#1. Brands will get braver on social, but will they be ready when it’s too much?
Content is king in 2014 and to break through the noise and reach “uber engagement” brands will become more daring. But, what is the right level of “edge” before brands hit a “Miley Cyrus Wrecking Ball” moment?
Taco Bell had to do some fancy footwork this year to deal with the photo of an employee licking taco shells on the brand’s Facebook page. And American Apparel must certainly regret their email campaign touting a Hurricane Sandy Sale. And, yet, in spite of these blunders, brands will continue to work harder to pioneer buzz-creating, edgy campaigns. In 2014, we can expect brands to go even more off-script and off-color in order to create content that is deemed “share-worthy” among the growing legion of youth on social media. However, one thing that will remain constant: the questions “how far is ‘far enough?’” and “how far is ‘too far?’’
#2. Fragmentation forces brands to make tough social platform choices
Facebook’s recent acknowledgment that there was a decrease in daily usage among ‘younger teens’ drove home the realization that teens are now congregating on places like Instagram, SnapChat, Tumblr, and Twitter. More significantly, consumer “fragmentation” among various social platforms is happening across all demographics.
While Facebook isn’t going anywhere, brands have more choices to direct their marketing efforts and spend on the platforms that reflect their particular “zeitgeist.” For instance, highly visual brands will double down on the visual-focused channels of Instagram and Pinterest, while B2B brands that sell knowledge, experience and insight will inevitably lean toward LinkedIn. In 2014, pragmatism and measurable ROI will win out over the desire to be omnipresent.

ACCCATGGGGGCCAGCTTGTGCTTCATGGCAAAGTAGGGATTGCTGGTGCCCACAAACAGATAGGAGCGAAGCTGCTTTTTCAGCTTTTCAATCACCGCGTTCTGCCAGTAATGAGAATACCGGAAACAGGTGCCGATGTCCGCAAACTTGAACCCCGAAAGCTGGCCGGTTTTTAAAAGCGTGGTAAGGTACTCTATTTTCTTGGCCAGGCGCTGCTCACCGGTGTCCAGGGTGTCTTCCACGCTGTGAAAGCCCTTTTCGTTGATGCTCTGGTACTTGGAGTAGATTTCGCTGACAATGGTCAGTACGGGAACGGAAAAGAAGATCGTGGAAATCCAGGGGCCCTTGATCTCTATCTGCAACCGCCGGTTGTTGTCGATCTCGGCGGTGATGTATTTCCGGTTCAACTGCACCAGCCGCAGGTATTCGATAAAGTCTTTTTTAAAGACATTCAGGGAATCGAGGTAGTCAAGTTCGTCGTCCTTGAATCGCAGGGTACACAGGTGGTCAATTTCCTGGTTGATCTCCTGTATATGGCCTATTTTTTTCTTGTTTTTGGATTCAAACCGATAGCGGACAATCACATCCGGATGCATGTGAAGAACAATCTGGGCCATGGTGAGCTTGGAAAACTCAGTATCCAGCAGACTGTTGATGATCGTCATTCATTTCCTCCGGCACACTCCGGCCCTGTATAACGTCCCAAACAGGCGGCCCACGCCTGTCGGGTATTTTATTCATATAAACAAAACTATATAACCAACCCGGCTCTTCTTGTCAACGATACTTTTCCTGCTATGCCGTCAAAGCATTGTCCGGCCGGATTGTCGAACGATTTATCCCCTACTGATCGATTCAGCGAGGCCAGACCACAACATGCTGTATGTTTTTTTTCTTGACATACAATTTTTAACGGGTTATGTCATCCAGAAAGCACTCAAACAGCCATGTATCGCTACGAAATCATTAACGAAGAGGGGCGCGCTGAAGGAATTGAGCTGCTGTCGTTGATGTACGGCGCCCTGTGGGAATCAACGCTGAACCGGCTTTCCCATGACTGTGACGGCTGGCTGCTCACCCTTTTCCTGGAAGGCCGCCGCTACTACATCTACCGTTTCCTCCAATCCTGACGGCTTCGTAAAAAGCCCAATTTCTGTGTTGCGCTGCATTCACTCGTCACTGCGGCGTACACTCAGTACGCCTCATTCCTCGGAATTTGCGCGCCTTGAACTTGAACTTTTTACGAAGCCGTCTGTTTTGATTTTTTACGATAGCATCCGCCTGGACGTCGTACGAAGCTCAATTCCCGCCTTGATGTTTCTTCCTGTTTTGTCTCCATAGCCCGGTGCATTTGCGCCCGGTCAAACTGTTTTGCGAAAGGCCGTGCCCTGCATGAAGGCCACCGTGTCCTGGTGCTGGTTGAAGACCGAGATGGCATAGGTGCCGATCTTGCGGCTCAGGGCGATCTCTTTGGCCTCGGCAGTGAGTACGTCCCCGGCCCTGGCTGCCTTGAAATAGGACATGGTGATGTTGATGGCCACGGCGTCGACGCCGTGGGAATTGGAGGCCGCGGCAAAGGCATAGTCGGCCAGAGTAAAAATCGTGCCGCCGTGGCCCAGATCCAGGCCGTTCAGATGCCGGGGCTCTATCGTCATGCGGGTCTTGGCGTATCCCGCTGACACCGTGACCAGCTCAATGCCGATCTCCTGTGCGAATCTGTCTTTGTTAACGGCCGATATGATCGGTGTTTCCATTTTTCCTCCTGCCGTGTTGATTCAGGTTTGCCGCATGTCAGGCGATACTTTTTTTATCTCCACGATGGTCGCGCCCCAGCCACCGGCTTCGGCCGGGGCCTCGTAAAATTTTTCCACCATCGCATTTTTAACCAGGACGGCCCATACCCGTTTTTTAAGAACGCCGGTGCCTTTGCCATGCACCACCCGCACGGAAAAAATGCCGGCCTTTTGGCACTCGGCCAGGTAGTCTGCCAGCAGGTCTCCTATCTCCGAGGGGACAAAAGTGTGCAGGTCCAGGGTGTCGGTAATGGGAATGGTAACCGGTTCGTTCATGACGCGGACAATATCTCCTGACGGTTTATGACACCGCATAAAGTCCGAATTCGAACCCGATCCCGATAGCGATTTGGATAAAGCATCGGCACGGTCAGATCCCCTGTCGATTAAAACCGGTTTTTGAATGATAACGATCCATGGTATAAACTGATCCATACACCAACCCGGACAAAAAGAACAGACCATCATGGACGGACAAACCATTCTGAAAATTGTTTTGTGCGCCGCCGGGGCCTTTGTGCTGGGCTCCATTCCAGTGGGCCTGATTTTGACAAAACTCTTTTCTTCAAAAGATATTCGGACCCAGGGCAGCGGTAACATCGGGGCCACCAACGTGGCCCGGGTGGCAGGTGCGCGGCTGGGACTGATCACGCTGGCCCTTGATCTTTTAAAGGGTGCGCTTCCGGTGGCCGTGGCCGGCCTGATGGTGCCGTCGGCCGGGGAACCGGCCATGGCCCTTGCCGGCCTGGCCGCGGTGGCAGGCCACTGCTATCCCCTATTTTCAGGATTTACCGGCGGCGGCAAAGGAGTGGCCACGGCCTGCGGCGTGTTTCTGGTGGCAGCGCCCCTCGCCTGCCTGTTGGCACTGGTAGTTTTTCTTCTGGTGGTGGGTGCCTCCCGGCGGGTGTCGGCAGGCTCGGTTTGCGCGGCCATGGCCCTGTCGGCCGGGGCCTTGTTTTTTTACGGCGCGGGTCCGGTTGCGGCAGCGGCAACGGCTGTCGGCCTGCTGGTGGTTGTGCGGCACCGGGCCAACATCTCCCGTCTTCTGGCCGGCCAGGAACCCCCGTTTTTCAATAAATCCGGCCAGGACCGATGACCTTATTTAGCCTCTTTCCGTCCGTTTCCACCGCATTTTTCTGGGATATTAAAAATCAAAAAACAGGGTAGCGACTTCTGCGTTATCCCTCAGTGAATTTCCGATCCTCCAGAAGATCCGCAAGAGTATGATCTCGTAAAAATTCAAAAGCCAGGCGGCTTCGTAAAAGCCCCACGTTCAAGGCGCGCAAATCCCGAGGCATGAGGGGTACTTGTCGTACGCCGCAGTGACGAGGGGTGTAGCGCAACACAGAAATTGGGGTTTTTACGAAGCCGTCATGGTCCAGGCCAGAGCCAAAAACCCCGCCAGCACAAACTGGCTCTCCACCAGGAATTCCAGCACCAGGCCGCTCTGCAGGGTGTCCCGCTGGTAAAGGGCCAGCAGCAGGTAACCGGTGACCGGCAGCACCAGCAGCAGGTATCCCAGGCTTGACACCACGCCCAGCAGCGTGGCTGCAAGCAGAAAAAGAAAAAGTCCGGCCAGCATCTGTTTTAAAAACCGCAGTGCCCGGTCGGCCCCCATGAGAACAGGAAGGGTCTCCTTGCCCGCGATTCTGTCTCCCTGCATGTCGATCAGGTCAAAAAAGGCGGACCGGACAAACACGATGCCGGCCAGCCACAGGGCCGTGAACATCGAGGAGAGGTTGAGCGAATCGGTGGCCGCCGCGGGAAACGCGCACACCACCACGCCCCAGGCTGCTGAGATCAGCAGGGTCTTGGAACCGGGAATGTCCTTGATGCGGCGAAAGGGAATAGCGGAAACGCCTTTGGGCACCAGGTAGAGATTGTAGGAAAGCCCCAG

#3. 2014: the year that brands will finally “get” LinkedIn
In 2014, brand marketers will come to realize LinkedIn’s unparalleled treasure trove of targeting data. We should expect to see brands, en masse, shift marketing dollars towards the platform in increasingly creative ways; not only through display advertising, but by drafting off of the massive content marketing opportunities the LinkedIn platform offers. In parallel, LinkedIn, aswell as partners developing on the LinkedIn API, will expand capabilities, delivering more opportunities for brand marketers to personalize content and messaging by professional profile.
#4. Moving on from “just” building a native brand app
For some time now, brands have responded to mobile behavior trends by building native apps for iOS and Android. But, they’ve learned the hard way that the challenges of getting a native mobile app found on app stores, used regularly, and kept up to date, are profound.
In 2014, marketers will correct course. In place of developing mobile apps, many brands will embrace the diverse mobile ad products offered on social platforms. These include Facebook’s sponsored posts in the mobile newsfeed, Instagram’s sponsored brand photos as well as Vine’s and Instagram’s sponsored mobile-friendly short form videos. Twitter will undoubtedly respond to the pressing need of marketers by adding more divergent mobile sponsored products. We may also expect to see micro-second ‘thumb time’ ads on SnapChat.
#5. The corporate website will be redefined
In 2014, we’ll see more brands rethinking their ‘digital home’ — their corporate Website. Coca-Cola is the most recent high profile company to do so, which recently declared “content is king, and the corporate website is dead. ”
We’ll see more brands in 2014 turning in this direction. Consumers have become used to thesocial, conversational way of interacting on digital and brands need to mirror this behavior on their corporate websites. “Old style” corporate websites have historically been awful at fostering interaction and conversations; additionally, brands have struggled to organize a coherent storytelling message from the patchwork of social presences they are forced to manage. The “social Web site” alleviates some of these problems. Getting the corporate website infused with social ‘mojo’ and weaving together those social interactions and stories there will be a truly positive move for brands in 2014.
Roger Katz is the CEO and founder of Friend2Friend, a Facebook Preferred Marketing Developer that works with global brands and media agencies. Launched in 2007, Friend2Friend works with over 100 global brands through its offices in San Francisco, New York, Los Angeles, and Barcelona, Spain.
Top image courtesy of Shutterstock.